Chrsitina Rasmussen

A little girl creeps into her parents' bedroom at night, where she sleeps at the foot of the bed so she'll know if they leave to take her baby brother to the hospital again. She is the sibling of a seriously sick child and sometimes feels left behind and sad.

A young man who grew up without a dad boosts his own son high in the air and makes a solemn, silent promise he will do better by this child he loves with all his heart.

A woman reaches across a church pew for the hand of her elderly husband. Their journey has been filled with anger and counseling and prayer since she learned he was addicted to pornography, but she is learning to forgive.

I've met these people and told their stories this year as I've covered family issues for the Deseret News. Moments stick with me: Seeing faces light up and years fall from the faces of older singers in a choir is also a hedge against loneliness. Or trying not to cry as a dad describes people avoiding his son, who has multiple disabilities. I also appreciated the advice shared by experts and bereaved families about how parents help a child through the loss of a pet they dearly love. At my house, we're still mourning the death of our dog, Cassie.

The family we claim, love and sometimes even struggle with helps define who we each are, and that's why stories that help people figure out what works and what doesn't are important. This year, we've highlighted the shifting makeup of the American family, with more babies born to single than married mothers in their 30s and younger. The institution of marriage is being viewed by some as dispensable, and this has real ramifications for children and the future.

I love the research, too — actual data that track trends. For example, teens who are hovered over never learn to make decisions. Girls who have a good relationship with their dads are less likely to get pregnant as teens. Depression blurs memory. Yelling may be as harmful as hitting a child.

If we're all in this together — and we are — families who share their stories help themselves and others. I'm so grateful to be allowed to hold the pen.

--Lois M. Collins, Deseret News

Single for life? The social costs of fewer families

A growing number of singles worldwide are now aging into their middle years without forming families. Across the globe, birth rates are dropping, in part because couples are having fewer children, but also because fewer young adults are even living together — married or otherwise.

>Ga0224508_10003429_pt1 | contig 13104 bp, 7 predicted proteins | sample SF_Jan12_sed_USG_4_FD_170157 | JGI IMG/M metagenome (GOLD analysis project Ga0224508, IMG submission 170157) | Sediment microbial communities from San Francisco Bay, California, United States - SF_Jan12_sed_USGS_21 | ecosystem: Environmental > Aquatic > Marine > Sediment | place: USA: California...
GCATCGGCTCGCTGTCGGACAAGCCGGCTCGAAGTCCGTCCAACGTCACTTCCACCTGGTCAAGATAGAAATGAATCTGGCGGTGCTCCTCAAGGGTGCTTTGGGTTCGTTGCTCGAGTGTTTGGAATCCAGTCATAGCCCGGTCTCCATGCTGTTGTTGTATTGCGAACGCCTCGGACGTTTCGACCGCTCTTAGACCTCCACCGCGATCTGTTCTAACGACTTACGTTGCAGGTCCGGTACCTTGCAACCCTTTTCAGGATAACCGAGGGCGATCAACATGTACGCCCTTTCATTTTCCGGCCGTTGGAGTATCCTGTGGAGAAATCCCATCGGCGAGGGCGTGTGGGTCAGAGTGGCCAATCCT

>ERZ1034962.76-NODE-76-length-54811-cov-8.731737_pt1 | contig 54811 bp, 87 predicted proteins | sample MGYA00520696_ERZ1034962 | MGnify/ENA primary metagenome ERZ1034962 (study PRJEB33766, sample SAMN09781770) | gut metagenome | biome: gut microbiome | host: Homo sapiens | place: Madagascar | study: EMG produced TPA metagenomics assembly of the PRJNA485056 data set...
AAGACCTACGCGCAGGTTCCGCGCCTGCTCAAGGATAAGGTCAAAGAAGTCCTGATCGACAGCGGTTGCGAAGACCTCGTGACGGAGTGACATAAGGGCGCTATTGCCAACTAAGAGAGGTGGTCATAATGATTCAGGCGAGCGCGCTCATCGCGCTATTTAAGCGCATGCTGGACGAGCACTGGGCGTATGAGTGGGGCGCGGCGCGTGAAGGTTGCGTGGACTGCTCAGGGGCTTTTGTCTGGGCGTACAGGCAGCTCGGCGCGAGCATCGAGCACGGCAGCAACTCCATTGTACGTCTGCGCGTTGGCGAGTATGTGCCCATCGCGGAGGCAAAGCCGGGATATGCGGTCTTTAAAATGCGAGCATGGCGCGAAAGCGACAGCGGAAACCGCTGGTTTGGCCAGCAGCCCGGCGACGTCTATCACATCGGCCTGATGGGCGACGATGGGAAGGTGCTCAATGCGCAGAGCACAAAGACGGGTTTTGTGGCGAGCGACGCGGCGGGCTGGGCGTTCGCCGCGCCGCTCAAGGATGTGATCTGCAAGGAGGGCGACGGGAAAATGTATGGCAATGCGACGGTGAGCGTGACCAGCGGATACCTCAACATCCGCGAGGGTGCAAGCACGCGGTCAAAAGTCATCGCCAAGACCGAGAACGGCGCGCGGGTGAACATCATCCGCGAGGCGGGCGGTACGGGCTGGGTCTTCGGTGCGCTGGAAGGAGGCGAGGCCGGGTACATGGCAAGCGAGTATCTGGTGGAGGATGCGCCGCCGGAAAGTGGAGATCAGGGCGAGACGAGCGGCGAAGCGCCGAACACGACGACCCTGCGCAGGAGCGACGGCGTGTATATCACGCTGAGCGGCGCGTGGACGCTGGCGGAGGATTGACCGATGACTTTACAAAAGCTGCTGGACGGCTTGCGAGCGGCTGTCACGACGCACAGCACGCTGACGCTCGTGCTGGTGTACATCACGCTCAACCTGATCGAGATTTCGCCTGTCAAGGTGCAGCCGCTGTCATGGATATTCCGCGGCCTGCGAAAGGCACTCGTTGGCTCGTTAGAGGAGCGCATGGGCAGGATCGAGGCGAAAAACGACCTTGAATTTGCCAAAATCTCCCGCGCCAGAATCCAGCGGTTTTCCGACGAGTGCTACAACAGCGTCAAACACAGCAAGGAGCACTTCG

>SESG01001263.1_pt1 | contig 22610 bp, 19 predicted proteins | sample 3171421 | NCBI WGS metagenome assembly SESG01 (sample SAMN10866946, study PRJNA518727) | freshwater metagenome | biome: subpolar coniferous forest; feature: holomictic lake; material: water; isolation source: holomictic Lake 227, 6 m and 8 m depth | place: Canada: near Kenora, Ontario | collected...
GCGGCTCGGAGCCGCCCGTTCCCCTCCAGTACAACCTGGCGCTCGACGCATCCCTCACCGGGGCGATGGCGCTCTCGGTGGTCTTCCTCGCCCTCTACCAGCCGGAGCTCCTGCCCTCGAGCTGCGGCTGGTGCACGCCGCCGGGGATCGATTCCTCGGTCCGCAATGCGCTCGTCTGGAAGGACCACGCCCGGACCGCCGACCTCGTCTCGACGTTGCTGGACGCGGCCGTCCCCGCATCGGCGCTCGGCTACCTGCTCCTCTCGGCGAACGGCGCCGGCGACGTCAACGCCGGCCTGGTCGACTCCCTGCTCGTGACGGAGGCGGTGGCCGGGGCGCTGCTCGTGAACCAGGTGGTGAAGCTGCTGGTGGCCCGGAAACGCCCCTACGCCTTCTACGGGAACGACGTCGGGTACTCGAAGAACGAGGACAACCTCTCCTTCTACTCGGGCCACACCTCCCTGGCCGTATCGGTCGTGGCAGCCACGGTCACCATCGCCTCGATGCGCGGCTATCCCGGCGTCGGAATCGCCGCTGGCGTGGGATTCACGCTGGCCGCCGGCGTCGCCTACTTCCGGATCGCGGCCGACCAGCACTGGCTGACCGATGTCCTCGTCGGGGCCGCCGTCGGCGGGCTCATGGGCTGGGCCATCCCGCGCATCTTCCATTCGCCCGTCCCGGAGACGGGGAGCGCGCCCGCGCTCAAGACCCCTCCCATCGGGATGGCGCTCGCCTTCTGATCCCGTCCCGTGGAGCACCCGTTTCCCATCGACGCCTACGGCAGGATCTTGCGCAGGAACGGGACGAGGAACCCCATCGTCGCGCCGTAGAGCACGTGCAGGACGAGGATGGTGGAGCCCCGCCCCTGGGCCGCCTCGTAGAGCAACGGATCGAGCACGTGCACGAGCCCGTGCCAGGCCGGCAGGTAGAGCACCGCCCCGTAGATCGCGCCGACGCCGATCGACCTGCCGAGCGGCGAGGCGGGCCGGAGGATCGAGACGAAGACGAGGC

Read the full report here: Single for life? The social costs of fewer families

Dads are important to a kid's life
Deseret News

Dads are a powerful force in their children's development, from how they do in school to whether girls become pregnant as teens. Fathers influence independence, persistence and academic achievement, among other things.

Read the full report here: Dads are important to a kid's life

Study challenges 'hookup culture' view of college life
Jae C. Hong, AP

A study from the University of Oregon questions the perception that "hookups" play a greater role in college life than in the past. Researchers said the perception students have more sex and that campus life is more sexualized now is not borne out.

Read the full report here: Study challenges 'hookup culture' view of college life

Small survivors: Science of fetal pain and abortion law
Ian Puente

Behind the controversial Texas abortion statute passed in July is a scientific dispute about the development of the human fetus, as some argue that the fetus perceives pain as early as 20 weeks, while others choose a much later point.

Read the full report here: Small survivors: How the disputed science of fetal pain is reshaping abortion law

Dating dilemma: How soon is too soon to date?
Shutterstock

A study says kids who date too soon face problems in school and at home. But it takes proactive parenting to navigate the murky waters of young love.

Read the full report here: Dating dilemma: How soon is too soon to date?

Preserving relationships when your kids or your folks move in
Tom Smart

Hurricane Sandy sent Liz Brock to live with her parents again. When Susan Higgs' kids moved home, it was the economy. In the end, though, the "why" was less important than the "how." How do you make it work when the nest is full again?

Read the full report here: Preserving relationships when your kids or your folks move in

Navigating the difficult path of grief
Chrsitina Rasmussen

Each grief is different, getting through it unique. Sometimes surviving a loss means both holding tight and letting go.

Read the full report here: Navigating the difficult path of grief

The dramatic decline in international adoptions
Deseret News

International adoptions have decreased 62 percent since a peak in 2004. The decline correlates with increased U.S. oversight of the adoption process, but experts say foreign governments have imposed strict rules for adoptions as well.

Read the full report here: The dramatic decline in international adoptions

Creating meaningful family time in a plugged-in world
Michele McGraw

As technology reframes the way families interact, mothers face new challenges to embrace this advancement to create meaningful family time in a plugged-in world.

Read the full report here: Creating meaningful family time in a plugged-in world

Dads want to have it all, too
Deseret News

Increasingly, dads are finding themselves struggling to figure out how to "have it all" — a career and time with their families. The pressure for men to be dedicated to their job persists, but dads are working hard to make family time a priority.

Read the full report here: Dads want to have it all, too

Don't miss the other editors' picks
Associated Press

Editors’ picks 2013: Care for the poor

Editors’ picks 2013: Faith in the community

Editors’ picks 2013: Excellence in education

Editors’ picks 2013: Financial responsibility

Editors’ picks 2013: Values in media